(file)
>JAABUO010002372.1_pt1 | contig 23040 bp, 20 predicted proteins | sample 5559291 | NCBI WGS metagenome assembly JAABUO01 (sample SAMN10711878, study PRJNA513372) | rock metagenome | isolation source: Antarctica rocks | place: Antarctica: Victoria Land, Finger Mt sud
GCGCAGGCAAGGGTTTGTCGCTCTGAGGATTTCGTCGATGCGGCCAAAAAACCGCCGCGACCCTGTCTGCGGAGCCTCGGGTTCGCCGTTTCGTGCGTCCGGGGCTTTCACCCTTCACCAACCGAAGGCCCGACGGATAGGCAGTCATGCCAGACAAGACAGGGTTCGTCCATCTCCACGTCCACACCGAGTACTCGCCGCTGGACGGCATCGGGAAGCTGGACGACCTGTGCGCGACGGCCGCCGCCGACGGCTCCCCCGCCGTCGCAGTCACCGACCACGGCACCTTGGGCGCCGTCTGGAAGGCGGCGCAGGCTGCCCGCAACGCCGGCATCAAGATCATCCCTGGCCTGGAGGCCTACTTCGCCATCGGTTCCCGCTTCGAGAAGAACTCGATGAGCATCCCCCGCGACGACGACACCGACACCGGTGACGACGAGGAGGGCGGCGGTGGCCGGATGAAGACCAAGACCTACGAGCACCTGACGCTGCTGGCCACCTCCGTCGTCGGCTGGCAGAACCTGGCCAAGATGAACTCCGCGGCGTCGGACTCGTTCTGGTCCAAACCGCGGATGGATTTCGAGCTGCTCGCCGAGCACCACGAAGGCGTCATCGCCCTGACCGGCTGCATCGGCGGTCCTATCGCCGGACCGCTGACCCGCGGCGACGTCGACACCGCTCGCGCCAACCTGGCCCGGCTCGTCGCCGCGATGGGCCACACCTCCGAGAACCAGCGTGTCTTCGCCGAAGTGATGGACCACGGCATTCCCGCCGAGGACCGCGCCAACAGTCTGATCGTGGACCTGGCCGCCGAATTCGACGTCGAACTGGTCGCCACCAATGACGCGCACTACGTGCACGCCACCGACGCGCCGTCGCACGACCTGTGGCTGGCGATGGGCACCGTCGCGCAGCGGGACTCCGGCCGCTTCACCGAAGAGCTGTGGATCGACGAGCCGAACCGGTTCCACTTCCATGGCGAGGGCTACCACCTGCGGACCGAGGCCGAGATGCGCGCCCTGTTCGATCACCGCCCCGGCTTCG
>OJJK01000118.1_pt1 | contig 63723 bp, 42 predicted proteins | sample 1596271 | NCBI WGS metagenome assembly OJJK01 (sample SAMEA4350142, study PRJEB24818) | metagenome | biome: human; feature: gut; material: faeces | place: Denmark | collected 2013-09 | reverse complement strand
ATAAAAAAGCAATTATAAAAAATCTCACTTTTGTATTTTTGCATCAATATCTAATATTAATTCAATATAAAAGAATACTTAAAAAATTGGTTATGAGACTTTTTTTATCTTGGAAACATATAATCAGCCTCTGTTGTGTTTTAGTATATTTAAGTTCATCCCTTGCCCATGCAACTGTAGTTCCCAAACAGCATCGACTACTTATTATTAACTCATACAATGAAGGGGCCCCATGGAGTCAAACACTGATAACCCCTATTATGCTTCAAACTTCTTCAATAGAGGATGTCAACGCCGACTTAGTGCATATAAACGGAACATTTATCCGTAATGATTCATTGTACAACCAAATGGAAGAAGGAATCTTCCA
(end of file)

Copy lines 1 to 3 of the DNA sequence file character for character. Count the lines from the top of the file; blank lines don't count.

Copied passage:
>JAABUO010002372.1_pt1 | contig 23040 bp, 20 predicted proteins | sample 5559291 | NCBI WGS metagenome assembly JAABUO01 (sample SAMN10711878, study PRJNA513372) | rock metagenome | isolation source: Antarctica rocks | place: Antarctica: Victoria Land, Finger Mt sud
GCGCAGGCAAGGGTTTGTCGCTCTGAGGATTTCGTCGATGCGGCCAAAAAACCGCCGCGACCCTGTCTGCGGAGCCTCGGGTTCGCCGTTTCGTGCGTCCGGGGCTTTCACCCTTCACCAACCGAAGGCCCGACGGATAGGCAGTCATGCCAGACAAGACAGGGTTCGTCCATCTCCACGTCCACACCGAGTACTCGCCGCTGGACGGCATCGGGAAGCTGGACGACCTGTGCGCGACGGCCGCCGCCGACGGCTCCCCCGCCGTCGCAGTCACCGACCACGGCACCTTGGGCGCCGTCTGGAAGGCGGCGCAGGCTGCCCGCAACGCCGGCATCAAGATCATCCCTGGCCTGGAGGCCTACTTCGCCATCGGTTCCCGCTTCGAGAAGAACTCGATGAGCATCCCCCGCGACGACGACACCGACACCGGTGACGACGAGGAGGGCGGCGGTGGCCGGATGAAGACCAAGACCTACGAGCACCTGACGCTGCTGGCCACCTCCGTCGTCGGCTGGCAGAACCTGGCCAAGATGAACTCCGCGGCGTCGGACTCGTTCTGGTCCAAACCGCGGATGGATTTCGAGCTGCTCGCCGAGCACCACGAAGGCGTCATCGCCCTGACCGGCTGCATCGGCGGTCCTATCGCCGGACCGCTGACCCGCGGCGACGTCGACACCGCTCGCGCCAACCTGGCCCGGCTCGTCGCCGCGATGGGCCACACCTCCGAGAACCAGCGTGTCTTCGCCGAAGTGATGGACCACGGCATTCCCGCCGAGGACCGCGCCAACAGTCTGATCGTGGACCTGGCCGCCGAATTCGACGTCGAACTGGTCGCCACCAATGACGCGCACTACGTGCACGCCACCGACGCGCCGTCGCACGACCTGTGGCTGGCGATGGGCACCGTCGCGCAGCGGGACTCCGGCCGCTTCACCGAAGAGCTGTGGATCGACGAGCCGAACCGGTTCCACTTCCATGGCGAGGGCTACCACCTGCGGACCGAGGCCGAGATGCGCGCCCTGTTCGATCACCGCCCCGGCTTCG
>OJJK01000118.1_pt1 | contig 63723 bp, 42 predicted proteins | sample 1596271 | NCBI WGS metagenome assembly OJJK01 (sample SAMEA4350142, study PRJEB24818) | metagenome | biome: human; feature: gut; material: faeces | place: Denmark | collected 2013-09 | reverse complement strand